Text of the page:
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Jan302014

The Government’s Rhetoric About Bogus Refugees is Bogus  

It was remarkable and most disheartening to watch the spat between federal Immigration Minister Chris Alexander and Ontario Health Minister Deb Matthews last week. The bone of contention was Ontario’s decision to step in and provide health care for those refugee claimants who have been cut off of coverage under the federal government’s longstanding refugee health care program.

The federal government announced the cuts almost two years ago. The motivation was clearly punitive. They hoped that by cutting back on health care coverage some refugee claimants would be dissuaded from coming to Canada to make claims. Fundamental, internationally-enshrined human rights are at stake, including the rights to access health care, to be free from discrimination and to be protected as a refugee. Instead, the government had decided to play politics with health care; health care for a particularly vulnerable group in society.

The federal cuts meant that all refugee claimants were cut off from coverage for medication, vision and dental care. But more extreme, claimants coming from one of the so-called “safe” countries of origin designated by the government are ineligible for any health care coverage, even in urgent, life-threatening situations. They only receive treatment if they pose a public health risk to others. 37 countries are on that designated list, including Mexico which Amnesty International has repeatedly highlighted is facing a spiraling human rights crisis, and various Central European countries where the Roma community faces widespread discrimination and frequent violence.

Minister Matthews said that Ontario could not and would not sit and watch as people lawfully in the province, with pressing health care needs, were made to suffer. She was following several other provinces that have already taken that step.

It might have been nice to hear Minister Alexander sheepishly thank Ontario for stepping up and fulfilling Canada’s international human rights obligations. Okay, that is expecting a bit much. But surely she did not deserve to be lambasted for intruding into federal jurisdiction (conveniently overlooking that while the federal government is responsible for immigrants and refugees, health care is explicitly a provincial constitutional power) and interfering with the government’s agenda to deter “bogus” refugees.

How galling, once again, to see our highest officials using the crass and hurtful rhetoric of bogus refugees as a basis for Canadian law and policy.  We must call out the Minister, and must call out any and all public officials, when they use this inflammatory term, bogus, to talk about refugees. It gets bandied about as if it has some sort of precise legal definition; which it does not.  It does not appear in any legislation or any international treaty.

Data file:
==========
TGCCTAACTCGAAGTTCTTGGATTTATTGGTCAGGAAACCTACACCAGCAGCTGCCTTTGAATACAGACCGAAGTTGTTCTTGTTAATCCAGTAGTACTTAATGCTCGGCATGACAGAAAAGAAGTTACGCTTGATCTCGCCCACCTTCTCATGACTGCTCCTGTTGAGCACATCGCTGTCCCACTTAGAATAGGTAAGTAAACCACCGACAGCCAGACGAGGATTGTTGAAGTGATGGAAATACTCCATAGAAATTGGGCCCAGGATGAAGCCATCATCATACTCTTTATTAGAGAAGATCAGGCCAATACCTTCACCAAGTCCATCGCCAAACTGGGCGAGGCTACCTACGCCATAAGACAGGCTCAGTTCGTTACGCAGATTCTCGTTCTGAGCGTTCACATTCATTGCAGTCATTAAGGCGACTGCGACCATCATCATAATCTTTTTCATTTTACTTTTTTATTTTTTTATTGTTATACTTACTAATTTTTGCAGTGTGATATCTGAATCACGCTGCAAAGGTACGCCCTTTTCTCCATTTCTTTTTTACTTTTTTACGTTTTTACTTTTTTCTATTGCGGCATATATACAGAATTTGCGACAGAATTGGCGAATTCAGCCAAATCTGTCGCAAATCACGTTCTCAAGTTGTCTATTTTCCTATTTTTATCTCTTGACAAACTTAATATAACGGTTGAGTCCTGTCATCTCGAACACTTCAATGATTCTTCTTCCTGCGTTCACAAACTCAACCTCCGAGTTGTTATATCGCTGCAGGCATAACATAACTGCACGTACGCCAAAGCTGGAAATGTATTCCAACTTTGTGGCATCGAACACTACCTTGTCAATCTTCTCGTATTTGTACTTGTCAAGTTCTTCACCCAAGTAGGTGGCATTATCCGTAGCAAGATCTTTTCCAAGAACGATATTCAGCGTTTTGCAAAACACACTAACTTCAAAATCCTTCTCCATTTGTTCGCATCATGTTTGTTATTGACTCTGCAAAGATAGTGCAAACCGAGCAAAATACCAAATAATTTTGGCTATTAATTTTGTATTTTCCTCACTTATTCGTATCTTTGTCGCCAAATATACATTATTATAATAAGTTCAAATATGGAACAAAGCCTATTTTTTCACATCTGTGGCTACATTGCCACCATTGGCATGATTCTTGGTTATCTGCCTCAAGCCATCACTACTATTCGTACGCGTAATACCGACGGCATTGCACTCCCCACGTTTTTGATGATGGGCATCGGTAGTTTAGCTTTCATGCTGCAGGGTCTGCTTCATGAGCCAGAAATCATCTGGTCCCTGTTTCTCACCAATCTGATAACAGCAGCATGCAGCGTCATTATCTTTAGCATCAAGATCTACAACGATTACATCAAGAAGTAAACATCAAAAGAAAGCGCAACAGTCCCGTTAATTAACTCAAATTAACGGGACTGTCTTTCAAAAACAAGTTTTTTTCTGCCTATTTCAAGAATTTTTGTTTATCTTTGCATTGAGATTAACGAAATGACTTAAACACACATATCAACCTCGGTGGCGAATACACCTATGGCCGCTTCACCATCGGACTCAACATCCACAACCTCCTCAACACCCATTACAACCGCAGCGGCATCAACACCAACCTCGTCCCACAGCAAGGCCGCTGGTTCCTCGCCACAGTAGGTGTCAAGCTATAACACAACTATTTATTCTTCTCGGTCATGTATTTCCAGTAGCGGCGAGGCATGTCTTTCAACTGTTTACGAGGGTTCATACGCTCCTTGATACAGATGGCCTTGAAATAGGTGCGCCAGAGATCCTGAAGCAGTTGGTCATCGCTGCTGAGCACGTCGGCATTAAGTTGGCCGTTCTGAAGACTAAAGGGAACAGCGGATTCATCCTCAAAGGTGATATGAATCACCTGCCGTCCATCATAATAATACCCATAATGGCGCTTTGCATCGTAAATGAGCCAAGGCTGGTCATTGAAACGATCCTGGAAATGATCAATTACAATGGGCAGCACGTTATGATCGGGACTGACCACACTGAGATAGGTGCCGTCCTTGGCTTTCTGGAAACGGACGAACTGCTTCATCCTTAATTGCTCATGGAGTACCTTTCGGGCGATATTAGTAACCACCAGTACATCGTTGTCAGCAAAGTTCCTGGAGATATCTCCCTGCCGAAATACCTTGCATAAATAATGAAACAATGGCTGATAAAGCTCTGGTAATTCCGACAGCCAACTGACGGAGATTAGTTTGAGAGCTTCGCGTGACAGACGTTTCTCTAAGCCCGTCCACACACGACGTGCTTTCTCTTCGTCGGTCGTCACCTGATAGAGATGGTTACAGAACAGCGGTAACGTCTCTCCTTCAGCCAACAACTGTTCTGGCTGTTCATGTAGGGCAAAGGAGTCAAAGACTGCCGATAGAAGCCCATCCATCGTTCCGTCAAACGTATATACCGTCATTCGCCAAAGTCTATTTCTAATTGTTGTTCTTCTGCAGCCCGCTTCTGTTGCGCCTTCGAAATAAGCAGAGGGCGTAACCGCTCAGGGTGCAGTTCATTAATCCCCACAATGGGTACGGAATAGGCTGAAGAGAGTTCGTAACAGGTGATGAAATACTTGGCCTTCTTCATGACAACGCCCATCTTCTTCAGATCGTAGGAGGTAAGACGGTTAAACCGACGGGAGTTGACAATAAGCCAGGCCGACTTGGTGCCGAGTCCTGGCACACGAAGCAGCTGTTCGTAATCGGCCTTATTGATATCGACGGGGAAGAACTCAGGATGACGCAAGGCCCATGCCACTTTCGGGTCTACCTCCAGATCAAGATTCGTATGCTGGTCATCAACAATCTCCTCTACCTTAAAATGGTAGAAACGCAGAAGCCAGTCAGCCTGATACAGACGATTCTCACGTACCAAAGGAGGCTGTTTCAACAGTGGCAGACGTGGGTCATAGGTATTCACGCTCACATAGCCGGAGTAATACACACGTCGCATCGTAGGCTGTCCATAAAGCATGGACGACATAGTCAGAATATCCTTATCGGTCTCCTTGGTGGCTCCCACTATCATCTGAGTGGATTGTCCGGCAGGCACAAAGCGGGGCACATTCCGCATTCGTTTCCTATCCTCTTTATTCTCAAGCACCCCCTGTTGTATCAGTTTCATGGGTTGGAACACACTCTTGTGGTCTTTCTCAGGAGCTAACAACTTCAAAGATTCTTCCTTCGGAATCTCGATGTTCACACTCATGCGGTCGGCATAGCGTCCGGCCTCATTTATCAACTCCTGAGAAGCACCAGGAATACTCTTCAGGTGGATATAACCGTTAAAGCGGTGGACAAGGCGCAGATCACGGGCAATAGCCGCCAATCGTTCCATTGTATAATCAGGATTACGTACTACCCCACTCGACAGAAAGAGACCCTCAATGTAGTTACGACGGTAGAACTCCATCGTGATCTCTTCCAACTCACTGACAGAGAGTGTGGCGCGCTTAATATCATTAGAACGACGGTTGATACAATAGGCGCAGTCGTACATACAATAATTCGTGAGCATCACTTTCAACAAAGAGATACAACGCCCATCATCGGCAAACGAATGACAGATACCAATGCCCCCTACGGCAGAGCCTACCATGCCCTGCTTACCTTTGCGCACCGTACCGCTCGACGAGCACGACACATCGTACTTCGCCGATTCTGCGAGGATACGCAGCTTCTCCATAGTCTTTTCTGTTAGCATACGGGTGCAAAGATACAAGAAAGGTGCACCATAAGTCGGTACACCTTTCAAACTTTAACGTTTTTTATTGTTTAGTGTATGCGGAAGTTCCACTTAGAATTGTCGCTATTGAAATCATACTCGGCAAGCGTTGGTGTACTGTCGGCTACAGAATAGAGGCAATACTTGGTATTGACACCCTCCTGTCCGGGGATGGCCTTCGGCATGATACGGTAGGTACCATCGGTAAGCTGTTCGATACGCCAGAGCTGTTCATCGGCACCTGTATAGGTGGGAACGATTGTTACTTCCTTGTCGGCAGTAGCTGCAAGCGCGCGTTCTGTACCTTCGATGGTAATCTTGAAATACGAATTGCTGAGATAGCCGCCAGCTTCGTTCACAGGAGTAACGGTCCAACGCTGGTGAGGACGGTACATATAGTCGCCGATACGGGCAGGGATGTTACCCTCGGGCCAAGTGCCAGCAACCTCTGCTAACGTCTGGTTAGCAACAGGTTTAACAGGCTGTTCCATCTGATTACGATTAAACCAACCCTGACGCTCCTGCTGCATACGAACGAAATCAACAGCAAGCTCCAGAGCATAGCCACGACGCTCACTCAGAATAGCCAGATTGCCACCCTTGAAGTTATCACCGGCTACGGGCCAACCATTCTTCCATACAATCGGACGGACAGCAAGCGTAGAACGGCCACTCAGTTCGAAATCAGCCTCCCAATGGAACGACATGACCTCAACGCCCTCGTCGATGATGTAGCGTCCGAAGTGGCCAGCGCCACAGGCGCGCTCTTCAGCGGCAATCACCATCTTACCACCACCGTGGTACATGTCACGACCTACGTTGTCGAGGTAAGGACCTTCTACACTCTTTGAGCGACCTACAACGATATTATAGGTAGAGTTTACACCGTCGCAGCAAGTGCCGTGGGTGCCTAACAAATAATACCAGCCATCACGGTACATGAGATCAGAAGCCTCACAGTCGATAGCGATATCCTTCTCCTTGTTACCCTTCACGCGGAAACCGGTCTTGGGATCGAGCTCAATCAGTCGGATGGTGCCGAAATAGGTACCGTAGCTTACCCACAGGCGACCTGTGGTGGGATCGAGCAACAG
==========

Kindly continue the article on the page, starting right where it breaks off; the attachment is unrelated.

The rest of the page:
Since it has no real meaning, what does the Minister mean when he uses it? Refugee claimants the government doesn’t like? Coming from countries the Minister wishes they wouldn’t leave? Whose claims get rejected?  Rejected on what basis? Because they weren’t believed? Because their problems, though genuine, don’t fit the legal technicalities of the refugee definition?  Because a decision-maker was not prepared to agree that human rights problems are real and serious in their country? Because they are a war criminal and thus, while having a valid fear of persecution, are not eligible for refugee status? Because conditions back home have changed since they left? Or because they couldn’t come up with enough documents to prove their story?

On and on this list of possible scenarios could go. That is because there are so many twists and turns along the refugee journey; so many twists and turns in what is, after all, a human journey. To somehow crassly sum up all those who don’t get refugee status in the end as being ‘bogus’ is unfair, pejorative and plain wrong.  To see it then used further to justify measures like health care cuts, which violate rights, is a disgrace.  It is clearly used in an effort to undermine public sympathy for refugees. What of the days when public officials instead, sought to foster compassion and understanding. Derisive and mean-spirited refugee politics have to stop.

Provincial governments are shaming the federal government by righting this wrong and ensuring health care is in place. A legal challenge is also underway, meaning that the Courts will soon have their say. Health professionals have been vocal in their opposition, with all of the major Canadian medical organizations now having called on the federal government to reverse the cutbacks.

Rights are at stake.  That can’t be justified by a desire to save money. It can’t be justified by a policy of deterring refugees from coming to Canada.  It certainly can’t be justified by dismissively asserting that those whose rights are being violated are bogus and thus of no concern. 

When rights are at stake there is only one course of action. Uphold the rights. And you can write to the Minister right now, demanding that he do just that:

http://www.amnesty.ca/refugeehealthcare

Guest Blogger: Alex Neve, Secretary General, Amnesty International Canada

 

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    The Government’s Rhetoric About Bogus Refugees is Bogus - Blog - CSJ
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    The Government’s Rhetoric About Bogus Refugees is Bogus - Blog - CSJ
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Reader Comments (2)

An informative, thought-provoking blog. Thank you

January 31, 2014 | Unregistered CommenterJean Moylan

Once again Alex you have raised our consciousness to an important justice issue. I appreciate Amnesty shedding light on injustices in our own backyard.

January 31, 2014 | Unregistered CommenterNancy Wales

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